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Ten Years Later, What Went Wrong in South Sudan

A decade ago this week, South Sudan declared independence. But the hope and optimism of statehood quickly evaporated—just like international attention and support.
Hunger in South Sudan Play Podcast

The first US Ambassador to South Sudan, Susan D. Page, joins the Council’s Elizabeth Shackelford on Deep Dish to discuss their shared history in the country, what went wrong with statehood, and the lessons the international community must learn for the future.  

About the Experts
Professor of Practice in International Diplomacy, Gerald R. Ford School of Public Policy's Weiser Diplomacy Center
Susan D. Page
Ambassador Susan D. Page is a professor of practice in international diplomacy at the Gerald R. Ford School of Public Policy's Weiser Diplomacy Center, and a professor from practice at the University of Michigan Law School. Her senior level roles have included first US Ambassador to newly independent South Sudan, US Chargé d’Affaires to the African Union, Deputy Assistant Secretary of State for African Affairs, key adviser to the peace process that resolved Africa’s longest-running civil war through international mediation, head of rule of law programs for the UN, and a foreign service regional legal advisor and political officer in East, Central, and Southern Africa.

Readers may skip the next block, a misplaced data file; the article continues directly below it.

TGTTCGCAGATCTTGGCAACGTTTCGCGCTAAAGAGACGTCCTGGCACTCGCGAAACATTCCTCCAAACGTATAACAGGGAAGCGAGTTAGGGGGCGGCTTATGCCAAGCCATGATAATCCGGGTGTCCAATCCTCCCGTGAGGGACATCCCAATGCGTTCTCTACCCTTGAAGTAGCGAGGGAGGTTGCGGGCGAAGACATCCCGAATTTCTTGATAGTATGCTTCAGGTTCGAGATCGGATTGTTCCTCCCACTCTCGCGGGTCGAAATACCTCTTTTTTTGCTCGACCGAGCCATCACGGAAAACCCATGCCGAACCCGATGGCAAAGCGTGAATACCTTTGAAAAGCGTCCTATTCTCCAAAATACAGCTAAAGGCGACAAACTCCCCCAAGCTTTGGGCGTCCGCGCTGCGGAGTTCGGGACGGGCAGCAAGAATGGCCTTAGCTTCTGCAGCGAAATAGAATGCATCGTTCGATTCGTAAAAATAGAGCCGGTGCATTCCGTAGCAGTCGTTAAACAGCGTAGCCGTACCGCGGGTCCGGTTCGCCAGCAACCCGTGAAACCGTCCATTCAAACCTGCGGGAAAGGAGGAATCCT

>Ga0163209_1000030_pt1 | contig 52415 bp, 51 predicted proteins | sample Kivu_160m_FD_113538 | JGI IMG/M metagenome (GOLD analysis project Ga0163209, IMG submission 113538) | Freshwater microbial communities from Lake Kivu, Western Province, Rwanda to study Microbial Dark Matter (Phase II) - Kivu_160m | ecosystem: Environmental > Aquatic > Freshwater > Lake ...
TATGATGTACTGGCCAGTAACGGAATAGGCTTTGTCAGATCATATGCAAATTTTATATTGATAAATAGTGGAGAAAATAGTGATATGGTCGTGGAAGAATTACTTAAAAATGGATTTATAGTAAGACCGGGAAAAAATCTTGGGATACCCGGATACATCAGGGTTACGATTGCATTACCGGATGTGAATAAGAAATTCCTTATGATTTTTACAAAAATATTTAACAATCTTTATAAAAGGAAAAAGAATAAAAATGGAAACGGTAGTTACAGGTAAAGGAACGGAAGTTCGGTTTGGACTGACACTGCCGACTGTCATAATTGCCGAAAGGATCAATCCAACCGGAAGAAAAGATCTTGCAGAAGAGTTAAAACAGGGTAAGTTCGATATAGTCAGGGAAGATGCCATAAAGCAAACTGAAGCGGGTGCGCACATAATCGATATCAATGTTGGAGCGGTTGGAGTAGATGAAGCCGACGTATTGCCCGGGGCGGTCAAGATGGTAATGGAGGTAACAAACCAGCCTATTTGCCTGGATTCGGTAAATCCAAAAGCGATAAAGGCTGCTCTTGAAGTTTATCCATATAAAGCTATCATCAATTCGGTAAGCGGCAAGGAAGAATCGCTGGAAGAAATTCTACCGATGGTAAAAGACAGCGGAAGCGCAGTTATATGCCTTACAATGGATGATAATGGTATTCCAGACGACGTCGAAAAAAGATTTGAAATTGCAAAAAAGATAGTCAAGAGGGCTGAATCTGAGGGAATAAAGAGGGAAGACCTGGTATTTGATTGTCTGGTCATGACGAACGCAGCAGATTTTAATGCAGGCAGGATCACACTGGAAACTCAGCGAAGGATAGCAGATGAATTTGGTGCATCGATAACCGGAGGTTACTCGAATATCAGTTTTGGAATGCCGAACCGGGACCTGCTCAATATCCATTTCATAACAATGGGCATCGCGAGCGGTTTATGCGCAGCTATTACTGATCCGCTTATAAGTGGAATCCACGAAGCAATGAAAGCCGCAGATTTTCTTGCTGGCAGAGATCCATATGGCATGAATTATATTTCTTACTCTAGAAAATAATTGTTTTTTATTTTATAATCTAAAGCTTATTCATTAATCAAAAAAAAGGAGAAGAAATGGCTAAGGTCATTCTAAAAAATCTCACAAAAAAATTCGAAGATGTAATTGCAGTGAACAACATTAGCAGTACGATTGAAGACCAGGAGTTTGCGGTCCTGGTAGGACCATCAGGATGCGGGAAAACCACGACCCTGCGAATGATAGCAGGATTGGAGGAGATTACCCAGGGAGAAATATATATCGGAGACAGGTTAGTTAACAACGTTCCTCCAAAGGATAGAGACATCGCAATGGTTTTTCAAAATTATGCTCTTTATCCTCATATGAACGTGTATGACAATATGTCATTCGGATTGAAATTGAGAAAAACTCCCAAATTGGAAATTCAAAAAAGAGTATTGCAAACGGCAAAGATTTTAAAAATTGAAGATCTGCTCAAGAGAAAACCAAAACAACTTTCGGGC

Susan D. Page
Elizabeth Shackelford
Former Senior Fellow, US Foreign Policy
Council staff Elizabeth Shackelford
Elizabeth Shackelford, a former career diplomat who served the US Mission to Somalia and the US Embassy in South Sudan, focuses on building awareness and understanding of a "restraint" approach to foreign policy, which seeks to limit the use of force to core US security interests and favors diplomatic engagement.
Council staff Elizabeth Shackelford

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